Late last month, the Canadian Armed Forces, called in to assist some of the hardest-hit facilities, issued a report outlining problems such as cockroach infestations, a lack of PPE and staffing shortages.

Clavel is a replacement nurse, which means she fills in at a handful of different facilities. During the height of the pandemic, she cared for as many as 30 patients on a single shift.

Stephen Golant, a gerontologist from the University of Florida, said nurses such as Clavel have even harder jobs because many of their patients have dementia.

"They're asked to take care of too many occupants at the same time," Golant says of the nursing homes. "The staff-to-resident ratio is pitifully low.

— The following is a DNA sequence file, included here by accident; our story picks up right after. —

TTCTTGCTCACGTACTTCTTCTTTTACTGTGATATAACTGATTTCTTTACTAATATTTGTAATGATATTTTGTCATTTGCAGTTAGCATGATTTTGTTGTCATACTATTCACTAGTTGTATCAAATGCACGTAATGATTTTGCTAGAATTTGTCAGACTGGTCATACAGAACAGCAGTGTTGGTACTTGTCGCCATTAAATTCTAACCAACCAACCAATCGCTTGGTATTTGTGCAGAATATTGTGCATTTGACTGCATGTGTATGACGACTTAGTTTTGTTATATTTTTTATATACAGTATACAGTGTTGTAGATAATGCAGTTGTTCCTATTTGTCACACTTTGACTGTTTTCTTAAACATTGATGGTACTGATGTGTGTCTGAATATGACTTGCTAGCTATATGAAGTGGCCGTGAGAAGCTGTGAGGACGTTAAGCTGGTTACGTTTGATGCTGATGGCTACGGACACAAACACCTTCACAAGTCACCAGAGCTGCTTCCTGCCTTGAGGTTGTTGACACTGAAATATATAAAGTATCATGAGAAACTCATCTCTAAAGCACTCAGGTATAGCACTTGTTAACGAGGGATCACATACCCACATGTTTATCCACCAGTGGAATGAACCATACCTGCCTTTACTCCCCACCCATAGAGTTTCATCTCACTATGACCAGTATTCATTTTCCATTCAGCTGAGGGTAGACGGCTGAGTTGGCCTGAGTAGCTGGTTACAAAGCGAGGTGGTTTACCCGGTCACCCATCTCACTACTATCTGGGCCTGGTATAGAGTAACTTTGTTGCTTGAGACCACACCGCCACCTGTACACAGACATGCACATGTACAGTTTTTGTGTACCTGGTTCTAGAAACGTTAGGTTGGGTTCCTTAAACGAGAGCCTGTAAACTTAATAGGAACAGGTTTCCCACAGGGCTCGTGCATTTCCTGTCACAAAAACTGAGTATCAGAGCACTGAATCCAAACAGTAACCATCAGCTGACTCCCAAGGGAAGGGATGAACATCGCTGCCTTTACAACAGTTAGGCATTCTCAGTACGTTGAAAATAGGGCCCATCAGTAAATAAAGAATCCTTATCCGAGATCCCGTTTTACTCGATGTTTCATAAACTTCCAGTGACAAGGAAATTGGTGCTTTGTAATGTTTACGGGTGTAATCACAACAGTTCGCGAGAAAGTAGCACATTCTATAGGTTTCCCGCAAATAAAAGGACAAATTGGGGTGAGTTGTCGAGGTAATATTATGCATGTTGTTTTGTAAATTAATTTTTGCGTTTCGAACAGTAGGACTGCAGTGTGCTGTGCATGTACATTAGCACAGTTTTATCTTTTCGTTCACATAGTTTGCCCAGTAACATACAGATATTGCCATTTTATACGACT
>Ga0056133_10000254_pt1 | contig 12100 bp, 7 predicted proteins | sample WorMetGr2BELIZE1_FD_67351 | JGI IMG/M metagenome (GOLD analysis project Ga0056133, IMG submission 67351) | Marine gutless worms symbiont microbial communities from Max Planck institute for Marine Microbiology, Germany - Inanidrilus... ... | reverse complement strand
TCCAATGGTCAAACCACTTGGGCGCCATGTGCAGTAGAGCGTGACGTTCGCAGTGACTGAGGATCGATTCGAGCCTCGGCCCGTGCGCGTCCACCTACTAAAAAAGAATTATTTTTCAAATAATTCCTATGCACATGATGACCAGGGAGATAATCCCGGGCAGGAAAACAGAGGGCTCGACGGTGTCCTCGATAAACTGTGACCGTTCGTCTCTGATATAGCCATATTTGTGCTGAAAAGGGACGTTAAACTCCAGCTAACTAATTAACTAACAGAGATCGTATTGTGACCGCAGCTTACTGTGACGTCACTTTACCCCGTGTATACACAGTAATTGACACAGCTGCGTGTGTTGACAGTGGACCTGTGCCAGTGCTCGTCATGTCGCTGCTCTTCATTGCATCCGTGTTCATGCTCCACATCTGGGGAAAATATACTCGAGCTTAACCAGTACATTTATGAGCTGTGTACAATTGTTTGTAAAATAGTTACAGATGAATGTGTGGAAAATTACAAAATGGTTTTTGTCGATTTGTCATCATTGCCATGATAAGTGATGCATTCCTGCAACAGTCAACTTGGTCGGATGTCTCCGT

"They're underfunded. ... They're overcrowded. They're often in older digs, so it has all the ingredients to increase the contagion effect."

Because Clavel is single, without children or grandparents or elderly parents in her home, she was highly sought after during Quebec's surge in March and April. She said nurses with children sometimes called out because they were afraid of spreading the virus to their families.

Clavel said she has seen many patients die. She tries to hold their hands in their final moments. But sometimes they die alone, because she's helping another patient who has fallen or is sick, because she's spread far too thin.

Sometimes, Clavel said, patients ring a bell for help with the bathroom, while other people are in respiratory distress. "You're changing one, and the other one just falls," she says, "and you have to manage everything at the same time.

"You run, you run, you run. You don't take a break because you can't take a break. Then the morning comes, you're exhausted, and you give it to the next one.

"It's never enough," she says.